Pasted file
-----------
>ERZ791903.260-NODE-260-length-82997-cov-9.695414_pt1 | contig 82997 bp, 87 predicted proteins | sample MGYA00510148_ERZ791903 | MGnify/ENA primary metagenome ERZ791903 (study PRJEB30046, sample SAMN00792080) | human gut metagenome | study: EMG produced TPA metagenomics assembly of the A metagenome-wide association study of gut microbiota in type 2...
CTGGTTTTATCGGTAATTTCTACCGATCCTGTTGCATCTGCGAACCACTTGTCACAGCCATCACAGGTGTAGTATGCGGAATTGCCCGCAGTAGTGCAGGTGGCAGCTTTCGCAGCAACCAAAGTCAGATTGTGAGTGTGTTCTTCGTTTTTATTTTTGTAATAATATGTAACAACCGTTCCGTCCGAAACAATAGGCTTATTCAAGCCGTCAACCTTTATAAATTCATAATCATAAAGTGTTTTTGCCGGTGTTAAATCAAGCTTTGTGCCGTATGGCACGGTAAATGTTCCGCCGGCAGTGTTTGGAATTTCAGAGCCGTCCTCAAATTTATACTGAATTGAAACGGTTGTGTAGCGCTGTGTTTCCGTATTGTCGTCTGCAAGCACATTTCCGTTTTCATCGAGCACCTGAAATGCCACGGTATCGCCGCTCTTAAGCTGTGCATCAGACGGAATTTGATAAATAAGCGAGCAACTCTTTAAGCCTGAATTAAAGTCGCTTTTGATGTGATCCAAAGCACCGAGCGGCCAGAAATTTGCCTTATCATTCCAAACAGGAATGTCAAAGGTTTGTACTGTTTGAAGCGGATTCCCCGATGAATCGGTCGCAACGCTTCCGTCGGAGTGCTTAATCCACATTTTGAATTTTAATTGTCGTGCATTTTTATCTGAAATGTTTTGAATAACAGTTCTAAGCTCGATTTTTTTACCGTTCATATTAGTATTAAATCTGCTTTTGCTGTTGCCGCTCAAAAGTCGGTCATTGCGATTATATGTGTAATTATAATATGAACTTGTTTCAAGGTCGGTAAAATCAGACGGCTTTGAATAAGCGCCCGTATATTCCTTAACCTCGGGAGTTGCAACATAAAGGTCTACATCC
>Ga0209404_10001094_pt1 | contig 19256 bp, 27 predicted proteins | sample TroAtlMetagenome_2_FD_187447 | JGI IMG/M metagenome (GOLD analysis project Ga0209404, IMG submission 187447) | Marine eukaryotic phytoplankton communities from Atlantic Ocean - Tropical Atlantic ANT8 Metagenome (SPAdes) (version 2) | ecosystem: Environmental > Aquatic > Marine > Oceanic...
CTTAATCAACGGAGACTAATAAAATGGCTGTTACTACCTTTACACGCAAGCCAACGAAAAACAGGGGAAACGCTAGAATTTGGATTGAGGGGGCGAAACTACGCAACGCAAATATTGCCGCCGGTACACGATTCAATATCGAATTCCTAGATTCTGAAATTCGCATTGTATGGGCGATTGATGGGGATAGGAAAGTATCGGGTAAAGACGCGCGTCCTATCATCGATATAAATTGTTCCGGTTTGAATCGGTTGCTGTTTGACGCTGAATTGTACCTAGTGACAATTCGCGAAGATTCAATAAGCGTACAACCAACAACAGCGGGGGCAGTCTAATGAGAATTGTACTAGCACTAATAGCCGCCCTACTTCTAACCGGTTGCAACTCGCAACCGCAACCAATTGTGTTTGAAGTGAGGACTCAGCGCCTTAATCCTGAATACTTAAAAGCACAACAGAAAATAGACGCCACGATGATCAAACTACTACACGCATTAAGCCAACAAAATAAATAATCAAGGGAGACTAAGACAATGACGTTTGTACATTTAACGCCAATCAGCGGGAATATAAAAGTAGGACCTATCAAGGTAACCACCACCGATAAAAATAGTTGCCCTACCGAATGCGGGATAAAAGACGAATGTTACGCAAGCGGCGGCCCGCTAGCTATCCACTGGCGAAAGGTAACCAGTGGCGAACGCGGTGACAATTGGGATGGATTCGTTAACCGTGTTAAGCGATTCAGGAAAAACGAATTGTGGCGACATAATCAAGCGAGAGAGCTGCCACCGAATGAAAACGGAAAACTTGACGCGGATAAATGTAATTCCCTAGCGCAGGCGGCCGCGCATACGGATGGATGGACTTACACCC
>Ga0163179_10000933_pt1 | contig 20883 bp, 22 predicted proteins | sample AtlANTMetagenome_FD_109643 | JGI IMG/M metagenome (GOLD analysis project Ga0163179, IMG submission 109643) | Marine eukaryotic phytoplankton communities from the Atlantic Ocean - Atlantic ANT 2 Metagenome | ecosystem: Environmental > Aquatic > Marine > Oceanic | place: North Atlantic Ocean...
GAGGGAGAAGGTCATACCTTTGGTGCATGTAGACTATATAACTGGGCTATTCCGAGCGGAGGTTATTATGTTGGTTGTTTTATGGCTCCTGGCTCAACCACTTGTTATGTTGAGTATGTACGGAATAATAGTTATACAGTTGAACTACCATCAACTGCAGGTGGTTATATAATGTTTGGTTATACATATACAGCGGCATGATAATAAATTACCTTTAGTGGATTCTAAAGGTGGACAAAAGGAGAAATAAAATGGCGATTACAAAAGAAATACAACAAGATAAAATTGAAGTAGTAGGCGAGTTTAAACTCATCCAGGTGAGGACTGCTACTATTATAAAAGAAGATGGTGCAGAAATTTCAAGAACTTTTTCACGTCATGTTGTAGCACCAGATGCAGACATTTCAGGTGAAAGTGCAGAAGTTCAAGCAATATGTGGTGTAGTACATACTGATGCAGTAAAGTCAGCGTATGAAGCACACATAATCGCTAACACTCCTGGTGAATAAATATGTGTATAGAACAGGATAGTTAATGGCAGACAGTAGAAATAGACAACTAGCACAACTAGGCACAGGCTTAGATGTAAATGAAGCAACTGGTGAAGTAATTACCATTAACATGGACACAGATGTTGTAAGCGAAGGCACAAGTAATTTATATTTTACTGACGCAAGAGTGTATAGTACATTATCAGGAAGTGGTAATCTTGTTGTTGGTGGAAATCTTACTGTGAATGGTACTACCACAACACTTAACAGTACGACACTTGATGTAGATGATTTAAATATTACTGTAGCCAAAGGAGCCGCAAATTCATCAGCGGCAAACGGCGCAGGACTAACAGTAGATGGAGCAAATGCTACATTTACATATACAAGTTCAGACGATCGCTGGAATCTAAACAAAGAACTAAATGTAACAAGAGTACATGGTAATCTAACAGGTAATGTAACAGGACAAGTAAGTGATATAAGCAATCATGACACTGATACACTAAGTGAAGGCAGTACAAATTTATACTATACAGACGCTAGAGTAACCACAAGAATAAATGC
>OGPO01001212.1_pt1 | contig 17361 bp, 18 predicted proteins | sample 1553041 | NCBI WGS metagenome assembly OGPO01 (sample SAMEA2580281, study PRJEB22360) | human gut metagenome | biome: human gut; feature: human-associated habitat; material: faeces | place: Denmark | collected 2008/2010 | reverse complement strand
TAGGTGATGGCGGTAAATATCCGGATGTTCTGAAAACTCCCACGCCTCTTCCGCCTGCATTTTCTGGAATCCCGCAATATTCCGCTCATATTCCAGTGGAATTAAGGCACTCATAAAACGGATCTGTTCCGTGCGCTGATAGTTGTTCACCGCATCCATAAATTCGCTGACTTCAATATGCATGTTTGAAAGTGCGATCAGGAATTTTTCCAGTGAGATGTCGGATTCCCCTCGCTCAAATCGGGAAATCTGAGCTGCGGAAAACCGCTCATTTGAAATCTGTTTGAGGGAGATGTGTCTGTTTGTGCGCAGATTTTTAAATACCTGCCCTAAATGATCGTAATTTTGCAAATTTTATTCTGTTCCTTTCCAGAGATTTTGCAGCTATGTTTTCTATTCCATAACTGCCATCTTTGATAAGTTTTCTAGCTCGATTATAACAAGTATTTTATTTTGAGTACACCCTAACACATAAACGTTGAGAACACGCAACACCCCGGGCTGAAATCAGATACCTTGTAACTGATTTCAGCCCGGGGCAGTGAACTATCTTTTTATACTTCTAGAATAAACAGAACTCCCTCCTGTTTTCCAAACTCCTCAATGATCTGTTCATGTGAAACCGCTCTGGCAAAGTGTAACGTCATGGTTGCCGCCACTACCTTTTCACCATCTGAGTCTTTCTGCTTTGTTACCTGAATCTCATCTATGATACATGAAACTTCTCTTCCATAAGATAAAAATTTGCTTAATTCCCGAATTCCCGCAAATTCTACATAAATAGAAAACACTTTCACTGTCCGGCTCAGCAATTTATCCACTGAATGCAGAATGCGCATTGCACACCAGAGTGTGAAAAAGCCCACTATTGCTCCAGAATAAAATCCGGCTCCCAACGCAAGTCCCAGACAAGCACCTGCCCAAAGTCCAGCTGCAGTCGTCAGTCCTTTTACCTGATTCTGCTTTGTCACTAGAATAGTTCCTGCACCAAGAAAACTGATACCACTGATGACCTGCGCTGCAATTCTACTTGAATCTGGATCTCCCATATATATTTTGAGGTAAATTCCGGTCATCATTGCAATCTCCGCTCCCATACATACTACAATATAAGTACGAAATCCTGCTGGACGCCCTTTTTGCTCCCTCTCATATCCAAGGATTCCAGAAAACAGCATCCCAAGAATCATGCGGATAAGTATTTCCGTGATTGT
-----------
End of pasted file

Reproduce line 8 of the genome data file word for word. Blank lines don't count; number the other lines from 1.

TAGGTGATGGCGGTAAATATCCGGATGTTCTGAAAACTCCCACGCCTCTTCCGCCTGCATTTTCTGGAATCCCGCAATATTCCGCTCATATTCCAGTGGAATTAAGGCACTCATAAAACGGATCTGTTCCGTGCGCTGATAGTTGTTCACCGCATCCATAAATTCGCTGACTTCAATATGCATGTTTGAAAGTGCGATCAGGAATTTTTCCAGTGAGATGTCGGATTCCCCTCGCTCAAATCGGGAAATCTGAGCTGCGGAAAACCGCTCATTTGAAATCTGTTTGAGGGAGATGTGTCTGTTTGTGCGCAGATTTTTAAATACCTGCCCTAAATGATCGTAATTTTGCAAATTTTATTCTGTTCCTTTCCAGAGATTTTGCAGCTATGTTTTCTATTCCATAACTGCCATCTTTGATAAGTTTTCTAGCTCGATTATAACAAGTATTTTATTTTGAGTACACCCTAACACATAAACGTTGAGAACACGCAACACCCCGGGCTGAAATCAGATACCTTGTAACTGATTTCAGCCCGGGGCAGTGAACTATCTTTTTATACTTCTAGAATAAACAGAACTCCCTCCTGTTTTCCAAACTCCTCAATGATCTGTTCATGTGAAACCGCTCTGGCAAAGTGTAACGTCATGGTTGCCGCCACTACCTTTTCACCATCTGAGTCTTTCTGCTTTGTTACCTGAATCTCATCTATGATACATGAAACTTCTCTTCCATAAGATAAAAATTTGCTTAATTCCCGAATTCCCGCAAATTCTACATAAATAGAAAACACTTTCACTGTCCGGCTCAGCAATTTATCCACTGAATGCAGAATGCGCATTGCACACCAGAGTGTGAAAAAGCCCACTATTGCTCCAGAATAAAATCCGGCTCCCAACGCAAGTCCCAGACAAGCACCTGCCCAAAGTCCAGCTGCAGTCGTCAGTCCTTTTACCTGATTCTGCTTTGTCACTAGAATAGTTCCTGCACCAAGAAAACTGATACCACTGATGACCTGCGCTGCAATTCTACTTGAATCTGGATCTCCCATATATATTTTGAGGTAAATTCCGGTCATCATTGCAATCTCCGCTCCCATACATACTACAATATAAGTACGAAATCCTGCTGGACGCCCTTTTTGCTCCCTCTCATATCCAAGGATTCCAGAAAACAGCATCCCAAGAATCATGCGGATAAGTATTTCCGTGATTGT